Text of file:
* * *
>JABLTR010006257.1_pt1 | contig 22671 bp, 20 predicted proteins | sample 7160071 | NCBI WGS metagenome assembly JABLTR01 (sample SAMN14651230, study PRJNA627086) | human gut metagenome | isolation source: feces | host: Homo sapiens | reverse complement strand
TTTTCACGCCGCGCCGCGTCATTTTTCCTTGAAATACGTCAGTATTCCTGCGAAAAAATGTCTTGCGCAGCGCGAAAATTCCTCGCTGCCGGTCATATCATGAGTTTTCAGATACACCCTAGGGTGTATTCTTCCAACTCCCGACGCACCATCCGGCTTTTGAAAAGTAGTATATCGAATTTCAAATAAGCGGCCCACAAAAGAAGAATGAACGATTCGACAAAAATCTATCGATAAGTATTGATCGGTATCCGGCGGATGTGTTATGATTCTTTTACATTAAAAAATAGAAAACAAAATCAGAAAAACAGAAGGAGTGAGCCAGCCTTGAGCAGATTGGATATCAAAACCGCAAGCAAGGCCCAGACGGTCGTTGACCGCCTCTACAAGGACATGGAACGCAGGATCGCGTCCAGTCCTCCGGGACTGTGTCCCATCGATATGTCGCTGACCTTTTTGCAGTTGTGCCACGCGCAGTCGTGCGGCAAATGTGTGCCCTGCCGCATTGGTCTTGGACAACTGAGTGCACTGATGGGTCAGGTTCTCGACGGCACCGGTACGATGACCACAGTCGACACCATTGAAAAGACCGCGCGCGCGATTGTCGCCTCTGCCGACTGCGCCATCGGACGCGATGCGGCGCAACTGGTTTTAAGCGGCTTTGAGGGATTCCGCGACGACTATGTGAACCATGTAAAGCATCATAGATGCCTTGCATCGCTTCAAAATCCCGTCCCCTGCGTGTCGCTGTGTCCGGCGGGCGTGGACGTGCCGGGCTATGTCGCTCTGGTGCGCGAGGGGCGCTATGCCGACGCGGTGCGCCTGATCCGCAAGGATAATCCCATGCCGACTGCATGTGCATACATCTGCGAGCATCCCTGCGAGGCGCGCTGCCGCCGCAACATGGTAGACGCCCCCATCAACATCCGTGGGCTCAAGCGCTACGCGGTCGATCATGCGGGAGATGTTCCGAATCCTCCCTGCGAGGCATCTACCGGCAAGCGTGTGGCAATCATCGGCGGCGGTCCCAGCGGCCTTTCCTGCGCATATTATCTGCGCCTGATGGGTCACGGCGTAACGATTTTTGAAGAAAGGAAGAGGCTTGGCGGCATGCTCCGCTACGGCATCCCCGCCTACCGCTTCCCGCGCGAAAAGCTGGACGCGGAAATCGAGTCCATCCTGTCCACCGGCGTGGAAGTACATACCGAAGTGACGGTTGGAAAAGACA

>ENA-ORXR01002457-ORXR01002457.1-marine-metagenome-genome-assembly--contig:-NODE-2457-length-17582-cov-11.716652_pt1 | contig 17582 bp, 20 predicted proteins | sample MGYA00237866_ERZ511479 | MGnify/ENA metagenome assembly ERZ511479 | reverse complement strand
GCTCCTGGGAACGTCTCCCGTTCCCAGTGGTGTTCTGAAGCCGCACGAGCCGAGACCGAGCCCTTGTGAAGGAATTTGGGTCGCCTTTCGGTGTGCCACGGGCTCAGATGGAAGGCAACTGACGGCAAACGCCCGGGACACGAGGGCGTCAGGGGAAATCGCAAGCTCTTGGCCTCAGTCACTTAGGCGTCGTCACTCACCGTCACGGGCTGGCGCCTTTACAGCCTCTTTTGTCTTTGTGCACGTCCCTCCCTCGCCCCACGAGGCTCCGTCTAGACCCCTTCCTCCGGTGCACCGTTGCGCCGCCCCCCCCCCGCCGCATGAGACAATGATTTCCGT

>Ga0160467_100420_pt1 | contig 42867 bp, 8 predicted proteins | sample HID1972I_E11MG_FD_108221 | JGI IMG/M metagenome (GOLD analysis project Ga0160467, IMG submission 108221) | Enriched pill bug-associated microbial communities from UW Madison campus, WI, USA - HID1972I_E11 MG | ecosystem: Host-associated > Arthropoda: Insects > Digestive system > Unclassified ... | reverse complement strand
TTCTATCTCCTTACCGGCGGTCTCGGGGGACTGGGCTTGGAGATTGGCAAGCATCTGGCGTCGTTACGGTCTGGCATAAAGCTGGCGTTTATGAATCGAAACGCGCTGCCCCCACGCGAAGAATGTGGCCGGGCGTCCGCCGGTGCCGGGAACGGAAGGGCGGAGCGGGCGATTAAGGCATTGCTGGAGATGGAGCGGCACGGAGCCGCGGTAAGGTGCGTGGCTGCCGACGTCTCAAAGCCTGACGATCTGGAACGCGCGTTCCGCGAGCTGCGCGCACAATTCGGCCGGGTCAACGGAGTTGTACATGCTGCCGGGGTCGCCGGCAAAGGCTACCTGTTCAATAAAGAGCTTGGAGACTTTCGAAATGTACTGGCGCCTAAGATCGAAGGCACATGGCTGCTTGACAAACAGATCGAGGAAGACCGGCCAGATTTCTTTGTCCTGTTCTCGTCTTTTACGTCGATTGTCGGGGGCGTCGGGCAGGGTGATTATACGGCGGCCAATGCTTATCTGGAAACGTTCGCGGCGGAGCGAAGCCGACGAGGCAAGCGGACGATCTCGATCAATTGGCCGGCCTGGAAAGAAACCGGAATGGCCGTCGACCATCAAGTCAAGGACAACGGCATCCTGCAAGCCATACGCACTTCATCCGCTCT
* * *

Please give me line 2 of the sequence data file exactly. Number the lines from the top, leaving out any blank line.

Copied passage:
TTTTCACGCCGCGCCGCGTCATTTTTCCTTGAAATACGTCAGTATTCCTGCGAAAAAATGTCTTGCGCAGCGCGAAAATTCCTCGCTGCCGGTCATATCATGAGTTTTCAGATACACCCTAGGGTGTATTCTTCCAACTCCCGACGCACCATCCGGCTTTTGAAAAGTAGTATATCGAATTTCAAATAAGCGGCCCACAAAAGAAGAATGAACGATTCGACAAAAATCTATCGATAAGTATTGATCGGTATCCGGCGGATGTGTTATGATTCTTTTACATTAAAAAATAGAAAACAAAATCAGAAAAACAGAAGGAGTGAGCCAGCCTTGAGCAGATTGGATATCAAAACCGCAAGCAAGGCCCAGACGGTCGTTGACCGCCTCTACAAGGACATGGAACGCAGGATCGCGTCCAGTCCTCCGGGACTGTGTCCCATCGATATGTCGCTGACCTTTTTGCAGTTGTGCCACGCGCAGTCGTGCGGCAAATGTGTGCCCTGCCGCATTGGTCTTGGACAACTGAGTGCACTGATGGGTCAGGTTCTCGACGGCACCGGTACGATGACCACAGTCGACACCATTGAAAAGACCGCGCGCGCGATTGTCGCCTCTGCCGACTGCGCCATCGGACGCGATGCGGCGCAACTGGTTTTAAGCGGCTTTGAGGGATTCCGCGACGACTATGTGAACCATGTAAAGCATCATAGATGCCTTGCATCGCTTCAAAATCCCGTCCCCTGCGTGTCGCTGTGTCCGGCGGGCGTGGACGTGCCGGGCTATGTCGCTCTGGTGCGCGAGGGGCGCTATGCCGACGCGGTGCGCCTGATCCGCAAGGATAATCCCATGCCGACTGCATGTGCATACATCTGCGAGCATCCCTGCGAGGCGCGCTGCCGCCGCAACATGGTAGACGCCCCCATCAACATCCGTGGGCTCAAGCGCTACGCGGTCGATCATGCGGGAGATGTTCCGAATCCTCCCTGCGAGGCATCTACCGGCAAGCGTGTGGCAATCATCGGCGGCGGTCCCAGCGGCCTTTCCTGCGCATATTATCTGCGCCTGATGGGTCACGGCGTAACGATTTTTGAAGAAAGGAAGAGGCTTGGCGGCATGCTCCGCTACGGCATCCCCGCCTACCGCTTCCCGCGCGAAAAGCTGGACGCGGAAATCGAGTCCATCCTGTCCACCGGCGTGGAAGTACATACCGAAGTGACGGTTGGAAAAGACA